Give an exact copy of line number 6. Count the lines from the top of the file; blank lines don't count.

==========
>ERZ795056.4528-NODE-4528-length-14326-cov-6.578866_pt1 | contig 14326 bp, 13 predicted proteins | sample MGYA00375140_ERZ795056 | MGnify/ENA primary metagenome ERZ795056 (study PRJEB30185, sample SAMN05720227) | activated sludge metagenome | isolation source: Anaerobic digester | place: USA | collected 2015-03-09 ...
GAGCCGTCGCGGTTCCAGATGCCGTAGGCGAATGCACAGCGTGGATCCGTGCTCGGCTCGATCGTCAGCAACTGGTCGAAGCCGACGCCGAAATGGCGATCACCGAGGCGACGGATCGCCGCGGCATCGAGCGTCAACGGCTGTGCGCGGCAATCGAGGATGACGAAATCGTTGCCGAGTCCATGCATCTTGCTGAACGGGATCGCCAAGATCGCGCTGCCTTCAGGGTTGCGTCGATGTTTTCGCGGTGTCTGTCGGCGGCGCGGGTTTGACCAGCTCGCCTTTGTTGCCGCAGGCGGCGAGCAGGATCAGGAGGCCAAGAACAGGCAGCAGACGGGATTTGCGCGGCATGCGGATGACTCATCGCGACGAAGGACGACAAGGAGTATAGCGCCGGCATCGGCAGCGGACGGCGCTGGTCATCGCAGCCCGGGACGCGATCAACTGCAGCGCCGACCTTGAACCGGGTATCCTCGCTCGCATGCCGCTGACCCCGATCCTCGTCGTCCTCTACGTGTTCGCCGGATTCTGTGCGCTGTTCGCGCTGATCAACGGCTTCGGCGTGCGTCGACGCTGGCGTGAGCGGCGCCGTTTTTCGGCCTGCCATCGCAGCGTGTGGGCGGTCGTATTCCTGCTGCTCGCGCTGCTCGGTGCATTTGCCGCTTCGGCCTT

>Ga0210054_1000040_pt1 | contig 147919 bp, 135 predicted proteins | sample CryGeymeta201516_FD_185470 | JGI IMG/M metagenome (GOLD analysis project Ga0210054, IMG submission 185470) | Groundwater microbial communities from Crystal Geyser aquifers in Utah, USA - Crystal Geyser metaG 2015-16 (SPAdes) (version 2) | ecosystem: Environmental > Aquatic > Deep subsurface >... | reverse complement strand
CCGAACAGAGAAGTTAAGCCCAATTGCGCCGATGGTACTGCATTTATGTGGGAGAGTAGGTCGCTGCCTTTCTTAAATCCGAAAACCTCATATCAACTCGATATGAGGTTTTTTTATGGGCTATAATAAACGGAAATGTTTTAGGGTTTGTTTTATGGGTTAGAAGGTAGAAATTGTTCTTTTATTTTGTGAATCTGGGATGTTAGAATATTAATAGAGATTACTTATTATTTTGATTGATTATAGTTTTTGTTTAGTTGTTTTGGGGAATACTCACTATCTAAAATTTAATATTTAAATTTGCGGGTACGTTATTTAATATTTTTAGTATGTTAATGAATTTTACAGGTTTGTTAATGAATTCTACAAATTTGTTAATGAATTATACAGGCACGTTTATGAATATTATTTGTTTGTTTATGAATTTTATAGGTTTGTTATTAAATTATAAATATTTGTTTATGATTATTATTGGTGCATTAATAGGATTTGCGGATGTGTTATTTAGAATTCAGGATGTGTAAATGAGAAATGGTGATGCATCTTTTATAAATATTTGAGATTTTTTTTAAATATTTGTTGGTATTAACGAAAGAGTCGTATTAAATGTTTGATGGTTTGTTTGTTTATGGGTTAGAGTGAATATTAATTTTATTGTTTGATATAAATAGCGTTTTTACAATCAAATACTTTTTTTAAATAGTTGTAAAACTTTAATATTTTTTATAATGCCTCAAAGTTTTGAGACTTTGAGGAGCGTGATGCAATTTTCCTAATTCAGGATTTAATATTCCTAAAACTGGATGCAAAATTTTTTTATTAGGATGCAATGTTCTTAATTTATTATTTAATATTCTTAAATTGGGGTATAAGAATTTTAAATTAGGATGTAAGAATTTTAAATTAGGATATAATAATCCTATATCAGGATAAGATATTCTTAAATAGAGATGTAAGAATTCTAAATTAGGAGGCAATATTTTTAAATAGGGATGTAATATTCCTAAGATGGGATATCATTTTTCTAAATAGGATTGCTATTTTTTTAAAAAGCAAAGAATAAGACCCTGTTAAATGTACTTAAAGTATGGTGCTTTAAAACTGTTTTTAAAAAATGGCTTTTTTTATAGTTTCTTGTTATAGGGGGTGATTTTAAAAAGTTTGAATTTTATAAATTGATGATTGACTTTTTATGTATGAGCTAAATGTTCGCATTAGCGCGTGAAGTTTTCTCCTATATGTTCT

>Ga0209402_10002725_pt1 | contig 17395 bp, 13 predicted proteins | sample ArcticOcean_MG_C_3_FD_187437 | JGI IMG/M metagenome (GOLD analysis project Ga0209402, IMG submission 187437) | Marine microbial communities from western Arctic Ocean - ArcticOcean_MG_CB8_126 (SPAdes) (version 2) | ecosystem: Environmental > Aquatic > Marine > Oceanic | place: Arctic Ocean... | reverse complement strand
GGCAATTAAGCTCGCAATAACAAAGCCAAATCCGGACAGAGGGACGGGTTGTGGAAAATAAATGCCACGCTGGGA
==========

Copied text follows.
GGCAATTAAGCTCGCAATAACAAAGCCAAATCCGGACAGAGGGACGGGTTGTGGAAAATAAATGCCACGCTGGGA